Students are unable to ask questions in class for various reasons. These reasons include the fear of coming across as arrogant to the lecturer and risk being tagged an "I too know (I.T.K)", as well as the fear of being perceived as dull by other students in the class who are not asking questions. In some cases, the students are just simply too confused about the topic being taught to even know which question to ask.
Being unable to ask questions during class is a challenge I personally battled with for the major part of my undergraduate education. For me, it was the fear of coming off as a proud or arrogant student to the lecturer. This fear started from before I gained admission into the university. I had heard several stories of some lecturers in Nigerian universities who would get extremely embarrassed and offended when their students ask them questions they could not answer, and may eventually regard the inquisitive student as "an enemy". Such stories have probably contributed substantially to the fear of asking questions in class by many students and consequently led to failure of many students in Nigerian universities.
However, in order to weather the challenge, I spent extra time in the library and browsing the internet in order to learn more and find answers to the many questions I had on the topics I was taught in class. Finally, in my final year, assured that I had built my grade point to a level that no lecturer could pull it down below "comfort zone", I became bolder and began to ask my lecturers question in class.
Surprisingly, it produced amazing results. I began to learn more and understand better, as my questions turned the lecture classes into interesting discussions. I could remember one of the classes in which the lecturer gave some tips beyond the scope of the lecture at the time, which broadened my understanding of the tectonic evolution of the African plate. These tips were never stated in class notes, yet they remained entrenched in my mind up to this day.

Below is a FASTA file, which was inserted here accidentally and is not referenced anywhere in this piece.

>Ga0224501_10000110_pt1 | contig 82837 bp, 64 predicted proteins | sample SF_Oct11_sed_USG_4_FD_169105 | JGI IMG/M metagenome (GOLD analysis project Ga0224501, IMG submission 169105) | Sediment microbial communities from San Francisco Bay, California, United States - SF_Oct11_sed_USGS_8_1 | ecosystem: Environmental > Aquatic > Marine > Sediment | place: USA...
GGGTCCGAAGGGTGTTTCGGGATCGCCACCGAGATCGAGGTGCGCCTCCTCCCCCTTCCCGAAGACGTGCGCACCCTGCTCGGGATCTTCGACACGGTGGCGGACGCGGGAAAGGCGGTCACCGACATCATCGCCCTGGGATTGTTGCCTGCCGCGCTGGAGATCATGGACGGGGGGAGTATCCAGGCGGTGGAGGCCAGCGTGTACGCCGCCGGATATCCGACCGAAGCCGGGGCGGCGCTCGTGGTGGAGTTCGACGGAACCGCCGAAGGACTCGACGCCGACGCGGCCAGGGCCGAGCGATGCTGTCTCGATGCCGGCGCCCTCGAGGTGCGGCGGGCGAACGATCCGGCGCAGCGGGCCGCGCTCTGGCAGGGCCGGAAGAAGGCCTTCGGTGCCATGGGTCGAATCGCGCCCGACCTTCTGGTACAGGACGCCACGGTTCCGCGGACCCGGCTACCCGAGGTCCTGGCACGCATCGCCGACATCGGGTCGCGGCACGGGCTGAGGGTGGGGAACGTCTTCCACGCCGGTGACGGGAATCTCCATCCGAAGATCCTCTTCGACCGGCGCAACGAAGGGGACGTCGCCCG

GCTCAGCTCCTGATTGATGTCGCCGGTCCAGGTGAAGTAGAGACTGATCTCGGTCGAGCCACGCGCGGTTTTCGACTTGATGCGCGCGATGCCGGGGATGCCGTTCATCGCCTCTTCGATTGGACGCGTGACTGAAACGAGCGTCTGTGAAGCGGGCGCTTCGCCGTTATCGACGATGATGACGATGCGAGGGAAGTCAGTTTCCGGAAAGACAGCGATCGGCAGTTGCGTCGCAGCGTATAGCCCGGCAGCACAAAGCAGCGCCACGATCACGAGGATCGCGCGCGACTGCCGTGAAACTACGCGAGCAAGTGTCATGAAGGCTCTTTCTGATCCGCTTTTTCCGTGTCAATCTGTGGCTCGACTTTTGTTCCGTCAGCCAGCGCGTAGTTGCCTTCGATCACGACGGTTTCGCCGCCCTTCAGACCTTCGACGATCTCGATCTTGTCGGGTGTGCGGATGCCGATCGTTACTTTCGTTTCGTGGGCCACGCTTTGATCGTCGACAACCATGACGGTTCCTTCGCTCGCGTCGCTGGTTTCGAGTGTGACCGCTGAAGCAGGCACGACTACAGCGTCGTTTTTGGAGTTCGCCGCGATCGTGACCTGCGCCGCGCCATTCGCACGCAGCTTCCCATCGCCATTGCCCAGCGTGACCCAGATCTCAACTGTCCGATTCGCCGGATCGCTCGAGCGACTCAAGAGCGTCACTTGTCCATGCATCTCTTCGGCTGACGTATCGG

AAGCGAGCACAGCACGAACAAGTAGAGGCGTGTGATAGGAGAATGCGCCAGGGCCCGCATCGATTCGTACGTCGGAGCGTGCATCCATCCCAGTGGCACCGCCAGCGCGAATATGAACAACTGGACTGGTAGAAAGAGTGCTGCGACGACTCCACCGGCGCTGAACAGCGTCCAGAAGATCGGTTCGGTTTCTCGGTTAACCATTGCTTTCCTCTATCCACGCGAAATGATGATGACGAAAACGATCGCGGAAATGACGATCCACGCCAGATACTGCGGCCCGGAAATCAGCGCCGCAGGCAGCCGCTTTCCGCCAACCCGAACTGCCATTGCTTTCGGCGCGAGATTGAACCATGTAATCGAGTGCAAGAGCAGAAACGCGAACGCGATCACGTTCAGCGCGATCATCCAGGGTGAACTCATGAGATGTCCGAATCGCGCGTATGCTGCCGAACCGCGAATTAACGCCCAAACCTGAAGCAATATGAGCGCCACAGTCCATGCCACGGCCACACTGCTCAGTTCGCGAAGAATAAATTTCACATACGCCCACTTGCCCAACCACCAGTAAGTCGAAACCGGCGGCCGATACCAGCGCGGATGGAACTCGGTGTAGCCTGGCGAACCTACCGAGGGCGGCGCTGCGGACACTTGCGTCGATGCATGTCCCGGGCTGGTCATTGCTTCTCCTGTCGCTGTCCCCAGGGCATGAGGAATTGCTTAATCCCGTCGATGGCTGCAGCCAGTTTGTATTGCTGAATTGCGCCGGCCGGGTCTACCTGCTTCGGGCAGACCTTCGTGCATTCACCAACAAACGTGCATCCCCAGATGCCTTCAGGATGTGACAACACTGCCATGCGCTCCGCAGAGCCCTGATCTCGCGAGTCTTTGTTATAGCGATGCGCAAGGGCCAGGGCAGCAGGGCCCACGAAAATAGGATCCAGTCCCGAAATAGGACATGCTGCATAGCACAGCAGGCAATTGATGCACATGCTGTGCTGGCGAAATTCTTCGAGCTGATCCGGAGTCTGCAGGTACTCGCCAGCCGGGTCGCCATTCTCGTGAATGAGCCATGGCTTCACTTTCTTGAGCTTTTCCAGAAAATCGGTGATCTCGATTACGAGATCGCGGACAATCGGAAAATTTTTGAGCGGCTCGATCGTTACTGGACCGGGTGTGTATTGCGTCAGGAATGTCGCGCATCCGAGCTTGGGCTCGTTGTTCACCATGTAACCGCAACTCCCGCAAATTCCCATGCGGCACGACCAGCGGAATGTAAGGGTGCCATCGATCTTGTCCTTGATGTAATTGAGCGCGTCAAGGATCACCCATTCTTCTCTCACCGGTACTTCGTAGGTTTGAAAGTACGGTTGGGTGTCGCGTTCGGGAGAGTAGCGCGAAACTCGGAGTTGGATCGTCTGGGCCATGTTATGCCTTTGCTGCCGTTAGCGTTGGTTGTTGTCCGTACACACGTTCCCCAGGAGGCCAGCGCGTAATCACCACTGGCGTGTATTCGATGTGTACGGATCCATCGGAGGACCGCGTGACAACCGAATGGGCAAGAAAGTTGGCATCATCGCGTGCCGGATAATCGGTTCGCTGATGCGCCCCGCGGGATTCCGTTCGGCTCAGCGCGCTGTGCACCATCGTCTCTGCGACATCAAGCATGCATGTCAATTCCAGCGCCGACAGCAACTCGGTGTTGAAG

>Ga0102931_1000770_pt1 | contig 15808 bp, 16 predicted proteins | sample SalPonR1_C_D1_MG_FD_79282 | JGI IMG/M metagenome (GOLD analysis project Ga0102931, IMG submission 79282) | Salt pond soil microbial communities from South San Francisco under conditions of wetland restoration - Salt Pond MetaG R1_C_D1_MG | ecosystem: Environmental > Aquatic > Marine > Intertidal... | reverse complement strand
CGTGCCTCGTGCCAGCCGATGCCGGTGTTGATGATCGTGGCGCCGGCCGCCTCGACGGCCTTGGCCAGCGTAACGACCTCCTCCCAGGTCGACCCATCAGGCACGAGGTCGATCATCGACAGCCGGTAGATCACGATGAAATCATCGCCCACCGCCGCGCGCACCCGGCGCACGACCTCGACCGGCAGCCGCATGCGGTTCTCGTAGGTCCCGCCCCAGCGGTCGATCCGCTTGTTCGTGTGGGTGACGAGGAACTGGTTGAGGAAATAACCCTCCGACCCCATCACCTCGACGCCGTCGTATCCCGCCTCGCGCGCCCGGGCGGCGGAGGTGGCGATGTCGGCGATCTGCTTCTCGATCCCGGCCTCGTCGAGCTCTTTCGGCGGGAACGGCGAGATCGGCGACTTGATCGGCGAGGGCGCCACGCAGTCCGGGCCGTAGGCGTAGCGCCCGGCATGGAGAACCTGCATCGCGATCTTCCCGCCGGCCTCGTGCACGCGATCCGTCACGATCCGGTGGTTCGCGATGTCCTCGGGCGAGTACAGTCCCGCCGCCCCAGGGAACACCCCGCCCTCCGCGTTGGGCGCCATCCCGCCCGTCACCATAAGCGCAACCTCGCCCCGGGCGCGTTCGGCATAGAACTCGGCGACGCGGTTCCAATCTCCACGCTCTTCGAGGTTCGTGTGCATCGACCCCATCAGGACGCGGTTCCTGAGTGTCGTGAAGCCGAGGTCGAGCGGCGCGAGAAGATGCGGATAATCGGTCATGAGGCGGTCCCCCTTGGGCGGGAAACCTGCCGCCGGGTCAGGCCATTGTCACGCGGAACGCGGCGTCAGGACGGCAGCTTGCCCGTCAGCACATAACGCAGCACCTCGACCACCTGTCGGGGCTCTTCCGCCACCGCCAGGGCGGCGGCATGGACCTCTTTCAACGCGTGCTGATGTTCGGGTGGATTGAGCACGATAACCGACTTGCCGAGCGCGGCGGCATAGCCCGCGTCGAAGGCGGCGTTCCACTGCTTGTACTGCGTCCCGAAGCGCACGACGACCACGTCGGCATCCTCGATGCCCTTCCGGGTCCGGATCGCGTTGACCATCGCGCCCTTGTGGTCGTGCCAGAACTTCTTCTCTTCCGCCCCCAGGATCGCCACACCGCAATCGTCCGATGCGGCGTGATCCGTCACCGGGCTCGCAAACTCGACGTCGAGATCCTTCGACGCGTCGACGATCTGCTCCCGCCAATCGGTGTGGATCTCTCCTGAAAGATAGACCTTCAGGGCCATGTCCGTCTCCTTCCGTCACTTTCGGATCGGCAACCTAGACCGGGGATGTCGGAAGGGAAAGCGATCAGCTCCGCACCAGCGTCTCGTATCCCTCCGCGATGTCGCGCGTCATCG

As opined by Blosser (1990), if one of the objectives of scientific knowledge impartation is the development of higher level thinking processes in students, how else can this goal be achieved without intensive communication between the teachers and students involved? And how better can this communication grow between a teacher and a student without at least one of the two parties asking relevant questions?
Arthurs (2011) highlighted the propensity of students to develop alternate conceptions, misconceptions and even their own personalised but incorrect cognitive models of geoscience concepts. This will definitely be typical of a teacher-dominated geoscience class.
Therefore, if Nigerian geoscience teachers expect their students to develop into independent scientific thinkers and future problem solvers, they must begin to provide opportunities during their lectures that allow for greater student involvement and less teacher domination of the learning process. With this in place, it'll be easier for them to identify the various misconceptions and difficulties their students are having with understanding the topics and concepts being taught in class.
1. Arthurs, L. (2011). What college-level students think: Student alternate conceptions and their cognitive models of geoscience concepts. Geol. Soc. of America Special Papers, v.474. Pp.135-152.
2. Blosser, E. P. (1990). Using questions in science classrooms. Research Matters - to the science teacher. NARST. No.9001.